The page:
We all have our stories. But so often our stories are not heard. And if not written down, at least in Western culture, they are often forgotten. I was reminded of this during an early morning visit to the local pool. (I've been swimming at the same pool for nine years.) Today, instead of laps I was walking up and down in the aqua play area, and so was a retired fellow called Joe. We always say hello to each other, but this morning, since we were walking at the same pace, we started chatting. And before I knew it, I was listening to an amazing story. In ten minutes I learnt that Joe was from Italy and had migrated to Australia as a 24 or 25 year old. Married to a woman from his own village, and determined to support his family and have a life, once in Australia, Joe worked in the textile industry -- 7 days a week! And he worked hard. Truth be known, Joe had always worked hard. His parents died when he was seven years old, and his 16-year-old sister -- who had one leg amputated -- had brought up Joe and his younger brother. By nine years of age, Joe was accustomed to walking 35 kilometres to the nearest town to sell goods, and then 35 kilometres back home. All in the one day! And I can just imagine the condition of his shoes. By nine years of age, Joe had become the man of the house. Now a grandfather, when I suggested that Joe write his story, so his kids and grandkids could understand the sheer guts and determination that is part of their family roots, and their DNA, he confided that he'd learnt to read, but not to write. And that got me thinking. (I can't help it. I am a memoir writer, having written two of my own memoirs, and quite a number for other people. I'm always thinking about life stories.) What would be the best way for someone who is not able to write in their second language to record their story? It's an important question because Joe is one of the many many people whose story is so worthy of being on the public record -- not just for the public, but for his own family, and for generations to come. Image and text © Michele Gierck
This is such a stunning book: so insightful about the meaning and purpose of our lives, so beautifully written, and incredibly honest. Basically it's bloody fabulous (as we would say in Australian parlance). And so sad when the 37-year-old author, a neurosurgeon and scientist, dies. It's an absolute must-read, especially for anyone facing their own mortality, (that's all of us isn't it?) and for those who surround and love them. An inspiring story that will live on long after the last page is read. Long live the memory of Paul Kalanithi. Que Viva! After my latest book, Fraying: Mum, memory loss, the medical maze and me, was published, I was often asked to speak about end of life. Fraying was written from the perspective of a daughter, with no medical qualifications; a daughter struggling with the medical maze and the decisions to be made. When Breath Becomes Air is from a medical professional's perspective, one who becomes the patient. The questions Paul and his wife, Lucy Kalanithi, must face, and dare to ask, are confronting. But they are also, in essence, questions about what it means to be human, and at what point living becomes too much of a burden. This book is a precious gift to readers. Michele's website: www.michelegierck.com.au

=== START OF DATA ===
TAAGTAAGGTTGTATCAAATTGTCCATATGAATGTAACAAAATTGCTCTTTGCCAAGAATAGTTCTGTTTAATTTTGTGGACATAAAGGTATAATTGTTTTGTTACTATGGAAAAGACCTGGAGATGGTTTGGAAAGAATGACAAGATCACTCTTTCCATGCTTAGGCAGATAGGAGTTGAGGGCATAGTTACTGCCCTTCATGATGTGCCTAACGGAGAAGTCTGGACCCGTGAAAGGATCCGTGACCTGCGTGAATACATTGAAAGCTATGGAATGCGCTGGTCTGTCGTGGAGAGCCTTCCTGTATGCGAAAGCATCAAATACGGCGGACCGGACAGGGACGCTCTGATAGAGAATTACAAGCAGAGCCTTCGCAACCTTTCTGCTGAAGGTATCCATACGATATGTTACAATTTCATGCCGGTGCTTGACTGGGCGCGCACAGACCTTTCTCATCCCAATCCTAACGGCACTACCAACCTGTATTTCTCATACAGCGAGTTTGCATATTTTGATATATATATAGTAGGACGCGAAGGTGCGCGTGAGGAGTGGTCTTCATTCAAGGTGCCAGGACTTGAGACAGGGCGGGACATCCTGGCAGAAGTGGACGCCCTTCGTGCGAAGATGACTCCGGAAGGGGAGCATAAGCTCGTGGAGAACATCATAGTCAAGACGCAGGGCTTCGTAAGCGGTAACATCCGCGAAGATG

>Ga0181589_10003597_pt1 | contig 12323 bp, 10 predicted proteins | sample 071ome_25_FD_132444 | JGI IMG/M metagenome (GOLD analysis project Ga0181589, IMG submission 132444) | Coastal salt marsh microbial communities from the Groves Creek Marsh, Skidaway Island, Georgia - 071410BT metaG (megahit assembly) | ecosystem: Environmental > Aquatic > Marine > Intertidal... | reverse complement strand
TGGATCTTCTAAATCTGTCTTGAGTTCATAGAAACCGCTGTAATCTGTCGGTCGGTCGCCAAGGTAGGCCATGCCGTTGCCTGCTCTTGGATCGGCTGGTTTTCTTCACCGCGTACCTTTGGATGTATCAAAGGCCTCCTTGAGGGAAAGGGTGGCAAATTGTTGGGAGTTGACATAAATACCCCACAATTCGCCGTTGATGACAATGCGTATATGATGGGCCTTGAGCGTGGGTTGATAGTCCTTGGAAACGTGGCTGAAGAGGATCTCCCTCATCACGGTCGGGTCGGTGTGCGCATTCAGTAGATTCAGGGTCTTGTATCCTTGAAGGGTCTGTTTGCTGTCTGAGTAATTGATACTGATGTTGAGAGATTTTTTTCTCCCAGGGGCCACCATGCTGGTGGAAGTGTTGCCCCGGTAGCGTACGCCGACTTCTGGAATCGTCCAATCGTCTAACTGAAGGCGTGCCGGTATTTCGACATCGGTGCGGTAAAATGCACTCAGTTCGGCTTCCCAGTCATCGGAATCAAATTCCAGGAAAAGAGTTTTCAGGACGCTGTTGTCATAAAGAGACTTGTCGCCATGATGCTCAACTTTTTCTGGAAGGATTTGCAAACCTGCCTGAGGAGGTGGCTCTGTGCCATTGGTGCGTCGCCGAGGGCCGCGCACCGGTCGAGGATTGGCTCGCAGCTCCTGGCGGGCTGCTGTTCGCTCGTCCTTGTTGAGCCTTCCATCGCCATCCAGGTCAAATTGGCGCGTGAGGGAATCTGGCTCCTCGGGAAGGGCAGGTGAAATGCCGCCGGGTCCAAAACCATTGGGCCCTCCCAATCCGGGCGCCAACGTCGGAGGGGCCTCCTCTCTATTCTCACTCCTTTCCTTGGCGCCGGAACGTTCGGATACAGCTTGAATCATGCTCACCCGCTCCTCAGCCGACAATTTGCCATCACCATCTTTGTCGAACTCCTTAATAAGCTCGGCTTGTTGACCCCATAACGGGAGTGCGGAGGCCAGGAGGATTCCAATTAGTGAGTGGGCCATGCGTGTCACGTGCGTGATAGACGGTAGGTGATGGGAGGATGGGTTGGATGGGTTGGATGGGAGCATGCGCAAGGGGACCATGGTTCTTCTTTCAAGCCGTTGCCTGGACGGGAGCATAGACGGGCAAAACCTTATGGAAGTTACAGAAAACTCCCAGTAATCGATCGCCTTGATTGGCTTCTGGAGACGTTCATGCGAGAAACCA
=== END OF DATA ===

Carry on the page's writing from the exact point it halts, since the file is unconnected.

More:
It's great getting reader responses to Fraying. So many people whose parents have had dementia have written to me, and I find their stories so moving. Here's a few lines received this week. 'I purchased a copy of Fraying and I simply couldn't put it down. It was like I was reading my own life experiences with my mother... Thank you so much for writing this story for me too. It will remain a most treasured book on my bookshelf and shared with others.' All I can say is thank you, thank you to readers. The more we share our stories, the richer the community. Stories, after all, are our treasures. Michele Gierck Author/Freelance Writer/Speaker
How fab, having Alzheimer's Australia VIC endorse my latest book, Fraying: Mum, memory loss, the medical maze and me, as a good read. Underneath this endorsement Carers Victoria commented: 'It is great. We are looking at having Michele speak with carers during National Carers Week in October. Very insightful and honest.' As the author, I am delighted by this positive response. (And all the likes.) Great to see that news about the book is spreading. Refer Facebook page: Alzheimer's Australia VIC, 25 June, 2015
How good it is to find your special spot. A place to relax, to calm, to be. A place to listen, to be drawn into the moment. (No phones, ipads or laptops here!) There's been quite a bit of media and a number of talks given since the release of my latest book, Fraying: Mum, memory loss, the medical maze and me, in March. Now, it's time to get back to basics, create a calm space ... and write. Yes, all the talks and interviews are enjoyable, but at heart the joy of writing is one that for me cannot be quelled. If I don't write, I feel a part of myself is missing. For those interested, I will be back speaking again in September, during Dementia Awareness Month. More details soon.